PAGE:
Pregnancy discrimination comes under Commission's spotlight
Concerns that women are still discriminated in the workplace because they are pregnant has galvanized The Equality and Human Rights Commission to undertake a new research project into the scale of pregnancy and maternity discrimination in the UK workplace.
Anecdotal evidence suggests that some pregnant women experience discrimination while on maternity leave or on their return to work. However, there is no up to date evidence as the most recent data goes back to 2005.
The project will investigate employers’ practices towards employees who are pregnant or on maternity leave, and these employee’s experiences in the workplace to provide evidence on the extent, causes and effects of pregnancy and maternity discrimination. This information will enable the Commission and Government to shape the most appropriate response.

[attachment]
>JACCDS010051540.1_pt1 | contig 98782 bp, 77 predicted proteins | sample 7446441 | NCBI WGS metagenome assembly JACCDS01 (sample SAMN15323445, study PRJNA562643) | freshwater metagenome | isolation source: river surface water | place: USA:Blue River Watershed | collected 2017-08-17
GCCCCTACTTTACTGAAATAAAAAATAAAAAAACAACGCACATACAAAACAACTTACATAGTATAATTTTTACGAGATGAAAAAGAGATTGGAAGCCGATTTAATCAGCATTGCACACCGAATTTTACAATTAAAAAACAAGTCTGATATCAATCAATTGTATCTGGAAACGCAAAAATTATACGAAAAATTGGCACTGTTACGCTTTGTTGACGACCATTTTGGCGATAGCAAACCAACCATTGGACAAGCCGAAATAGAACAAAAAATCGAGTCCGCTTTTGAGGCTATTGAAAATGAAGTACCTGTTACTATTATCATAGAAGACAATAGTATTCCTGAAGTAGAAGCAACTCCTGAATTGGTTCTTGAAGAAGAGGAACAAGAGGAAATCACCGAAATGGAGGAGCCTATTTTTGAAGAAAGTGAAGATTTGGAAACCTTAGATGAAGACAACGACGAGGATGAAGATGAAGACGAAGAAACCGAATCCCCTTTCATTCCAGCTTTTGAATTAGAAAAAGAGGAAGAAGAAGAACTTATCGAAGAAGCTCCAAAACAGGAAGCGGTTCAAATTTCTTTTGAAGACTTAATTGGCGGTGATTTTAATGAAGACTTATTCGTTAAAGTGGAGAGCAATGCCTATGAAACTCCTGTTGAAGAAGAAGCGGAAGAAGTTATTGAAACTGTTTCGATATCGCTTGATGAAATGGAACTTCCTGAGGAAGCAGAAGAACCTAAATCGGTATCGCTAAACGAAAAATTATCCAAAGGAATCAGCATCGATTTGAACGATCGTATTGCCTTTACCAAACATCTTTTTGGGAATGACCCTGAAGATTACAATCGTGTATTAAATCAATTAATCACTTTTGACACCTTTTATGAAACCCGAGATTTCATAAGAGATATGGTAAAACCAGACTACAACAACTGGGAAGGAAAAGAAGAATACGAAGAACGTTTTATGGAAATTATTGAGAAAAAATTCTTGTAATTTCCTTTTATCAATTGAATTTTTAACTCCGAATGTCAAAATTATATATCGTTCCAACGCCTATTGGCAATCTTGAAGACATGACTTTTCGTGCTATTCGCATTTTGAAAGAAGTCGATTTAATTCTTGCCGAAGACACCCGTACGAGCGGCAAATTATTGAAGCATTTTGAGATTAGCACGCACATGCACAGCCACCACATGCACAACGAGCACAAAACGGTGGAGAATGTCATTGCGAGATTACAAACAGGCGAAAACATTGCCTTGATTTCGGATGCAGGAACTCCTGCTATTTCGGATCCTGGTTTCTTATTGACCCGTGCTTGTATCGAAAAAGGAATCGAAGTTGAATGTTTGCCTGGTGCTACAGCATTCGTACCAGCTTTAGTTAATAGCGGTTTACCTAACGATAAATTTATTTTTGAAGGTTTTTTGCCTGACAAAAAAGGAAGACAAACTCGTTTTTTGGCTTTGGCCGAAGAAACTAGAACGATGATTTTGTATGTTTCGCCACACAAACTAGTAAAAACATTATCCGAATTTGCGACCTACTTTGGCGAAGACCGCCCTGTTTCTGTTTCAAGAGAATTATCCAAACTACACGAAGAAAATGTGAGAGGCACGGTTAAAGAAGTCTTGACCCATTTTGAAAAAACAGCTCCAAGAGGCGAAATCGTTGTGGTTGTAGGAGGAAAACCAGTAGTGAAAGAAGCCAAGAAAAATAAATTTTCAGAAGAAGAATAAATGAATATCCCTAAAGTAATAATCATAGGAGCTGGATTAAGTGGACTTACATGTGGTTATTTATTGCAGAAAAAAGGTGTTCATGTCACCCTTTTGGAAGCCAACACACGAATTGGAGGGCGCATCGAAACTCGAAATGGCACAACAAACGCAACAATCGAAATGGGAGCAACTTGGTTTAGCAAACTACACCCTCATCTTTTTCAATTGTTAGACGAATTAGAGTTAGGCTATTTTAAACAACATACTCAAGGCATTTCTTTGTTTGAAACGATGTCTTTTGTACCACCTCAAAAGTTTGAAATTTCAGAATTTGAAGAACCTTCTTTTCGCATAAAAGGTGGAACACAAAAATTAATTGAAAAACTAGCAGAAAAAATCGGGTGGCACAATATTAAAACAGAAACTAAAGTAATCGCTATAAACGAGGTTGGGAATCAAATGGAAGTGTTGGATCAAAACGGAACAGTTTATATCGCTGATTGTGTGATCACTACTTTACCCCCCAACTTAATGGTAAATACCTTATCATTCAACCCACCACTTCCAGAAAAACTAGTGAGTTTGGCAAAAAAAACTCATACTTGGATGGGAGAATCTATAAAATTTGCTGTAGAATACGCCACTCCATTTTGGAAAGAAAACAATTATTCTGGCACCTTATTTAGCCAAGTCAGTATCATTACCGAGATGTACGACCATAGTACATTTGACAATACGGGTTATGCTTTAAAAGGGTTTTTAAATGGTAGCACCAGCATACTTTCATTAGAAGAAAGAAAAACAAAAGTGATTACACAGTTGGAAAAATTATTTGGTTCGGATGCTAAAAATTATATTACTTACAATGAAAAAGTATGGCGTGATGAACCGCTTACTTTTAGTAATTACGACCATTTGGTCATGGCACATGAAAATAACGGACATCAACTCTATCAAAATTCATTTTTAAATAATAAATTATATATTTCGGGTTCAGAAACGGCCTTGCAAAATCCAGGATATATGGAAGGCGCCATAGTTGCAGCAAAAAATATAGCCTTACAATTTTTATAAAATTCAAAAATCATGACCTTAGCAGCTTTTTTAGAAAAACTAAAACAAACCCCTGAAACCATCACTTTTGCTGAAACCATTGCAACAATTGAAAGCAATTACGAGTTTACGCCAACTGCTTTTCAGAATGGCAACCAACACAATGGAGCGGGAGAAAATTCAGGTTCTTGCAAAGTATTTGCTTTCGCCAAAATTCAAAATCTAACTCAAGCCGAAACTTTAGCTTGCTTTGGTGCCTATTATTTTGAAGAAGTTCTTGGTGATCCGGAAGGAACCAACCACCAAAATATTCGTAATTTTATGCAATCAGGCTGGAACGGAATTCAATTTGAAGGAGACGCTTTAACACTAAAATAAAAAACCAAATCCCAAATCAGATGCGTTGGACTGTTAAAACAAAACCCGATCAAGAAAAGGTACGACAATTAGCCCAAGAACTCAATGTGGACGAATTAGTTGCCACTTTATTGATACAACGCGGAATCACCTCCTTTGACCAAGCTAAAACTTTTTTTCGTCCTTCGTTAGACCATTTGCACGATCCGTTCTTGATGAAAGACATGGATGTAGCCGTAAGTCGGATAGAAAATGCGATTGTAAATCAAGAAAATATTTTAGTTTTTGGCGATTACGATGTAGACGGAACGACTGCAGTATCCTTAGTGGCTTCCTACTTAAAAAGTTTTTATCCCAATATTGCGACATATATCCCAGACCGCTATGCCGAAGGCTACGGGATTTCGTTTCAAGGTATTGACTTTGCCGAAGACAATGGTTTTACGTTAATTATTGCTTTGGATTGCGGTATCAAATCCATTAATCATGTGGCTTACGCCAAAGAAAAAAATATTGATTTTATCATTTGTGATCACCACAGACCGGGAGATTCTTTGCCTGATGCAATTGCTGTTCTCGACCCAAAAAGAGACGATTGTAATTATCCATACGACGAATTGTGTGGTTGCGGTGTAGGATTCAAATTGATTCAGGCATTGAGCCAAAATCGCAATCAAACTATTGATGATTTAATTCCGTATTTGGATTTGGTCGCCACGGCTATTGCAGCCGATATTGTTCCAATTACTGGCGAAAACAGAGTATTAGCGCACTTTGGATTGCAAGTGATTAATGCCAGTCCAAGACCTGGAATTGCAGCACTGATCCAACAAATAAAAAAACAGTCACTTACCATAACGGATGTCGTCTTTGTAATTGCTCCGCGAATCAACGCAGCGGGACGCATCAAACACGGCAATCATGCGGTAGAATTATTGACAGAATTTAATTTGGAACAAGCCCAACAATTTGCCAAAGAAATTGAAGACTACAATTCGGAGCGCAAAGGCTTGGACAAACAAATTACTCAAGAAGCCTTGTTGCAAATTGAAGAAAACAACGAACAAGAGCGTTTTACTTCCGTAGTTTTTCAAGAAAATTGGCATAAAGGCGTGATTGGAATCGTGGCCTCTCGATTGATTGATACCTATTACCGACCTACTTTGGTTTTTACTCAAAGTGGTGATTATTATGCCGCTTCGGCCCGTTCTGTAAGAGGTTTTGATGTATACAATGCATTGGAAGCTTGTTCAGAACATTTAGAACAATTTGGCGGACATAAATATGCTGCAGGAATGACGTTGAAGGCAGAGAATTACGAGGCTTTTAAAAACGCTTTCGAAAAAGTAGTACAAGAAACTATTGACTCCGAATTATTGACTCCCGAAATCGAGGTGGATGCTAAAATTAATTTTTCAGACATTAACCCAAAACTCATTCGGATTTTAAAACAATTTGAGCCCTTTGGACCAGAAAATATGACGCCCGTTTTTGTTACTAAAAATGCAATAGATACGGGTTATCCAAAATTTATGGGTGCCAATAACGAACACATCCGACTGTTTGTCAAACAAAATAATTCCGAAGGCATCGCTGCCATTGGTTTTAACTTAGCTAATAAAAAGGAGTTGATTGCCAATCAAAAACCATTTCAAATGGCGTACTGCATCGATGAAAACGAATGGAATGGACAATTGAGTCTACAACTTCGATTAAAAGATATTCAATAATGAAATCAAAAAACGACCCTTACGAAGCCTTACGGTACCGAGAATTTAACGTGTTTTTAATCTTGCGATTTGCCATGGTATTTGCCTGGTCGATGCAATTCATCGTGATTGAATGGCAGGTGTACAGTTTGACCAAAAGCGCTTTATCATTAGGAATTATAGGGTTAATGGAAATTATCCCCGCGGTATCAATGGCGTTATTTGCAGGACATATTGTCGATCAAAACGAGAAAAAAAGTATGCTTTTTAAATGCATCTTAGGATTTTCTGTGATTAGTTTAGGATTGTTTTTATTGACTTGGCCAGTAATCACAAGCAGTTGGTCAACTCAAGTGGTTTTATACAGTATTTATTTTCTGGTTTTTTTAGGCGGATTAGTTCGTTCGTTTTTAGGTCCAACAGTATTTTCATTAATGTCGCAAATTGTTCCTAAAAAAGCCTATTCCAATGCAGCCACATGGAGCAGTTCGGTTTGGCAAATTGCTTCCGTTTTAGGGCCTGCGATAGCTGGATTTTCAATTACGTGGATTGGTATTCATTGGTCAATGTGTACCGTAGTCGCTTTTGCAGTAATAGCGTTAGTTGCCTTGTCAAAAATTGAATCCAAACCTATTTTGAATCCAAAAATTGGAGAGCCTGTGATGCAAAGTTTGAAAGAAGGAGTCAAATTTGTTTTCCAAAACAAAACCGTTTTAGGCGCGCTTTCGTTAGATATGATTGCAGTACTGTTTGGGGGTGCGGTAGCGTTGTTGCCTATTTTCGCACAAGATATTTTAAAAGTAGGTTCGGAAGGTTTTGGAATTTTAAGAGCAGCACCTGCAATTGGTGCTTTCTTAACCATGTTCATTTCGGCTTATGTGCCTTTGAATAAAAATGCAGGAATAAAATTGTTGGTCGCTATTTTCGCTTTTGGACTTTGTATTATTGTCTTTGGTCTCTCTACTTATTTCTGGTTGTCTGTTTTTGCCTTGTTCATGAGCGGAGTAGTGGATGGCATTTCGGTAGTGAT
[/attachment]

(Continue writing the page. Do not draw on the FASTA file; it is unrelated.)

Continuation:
The Commission proposed the project to the Department for Culture Media and Sport (DCMS) as part of a package of measures to address Equality and Human Rights, and Secretary of state Maria Miller has confirmed the funding to support this project.
Education for both employers and employees nationally will be key to tackling this issue and the Commission will assess how best to raise awareness of pregnancy and maternity rights.
Mark Hammond, chief executive of the Equality and Human Rights Commission, said: “It is very concerning that in 2013 a number of women are still being disadvantaged in the workplace just because they are pregnant. That would be unlawful discrimination and needs to be tackled.
“We will look at existing research, gather new evidence and carry out our expert analysis to establish the extent of the problem and advise on how best it can to be addressed.”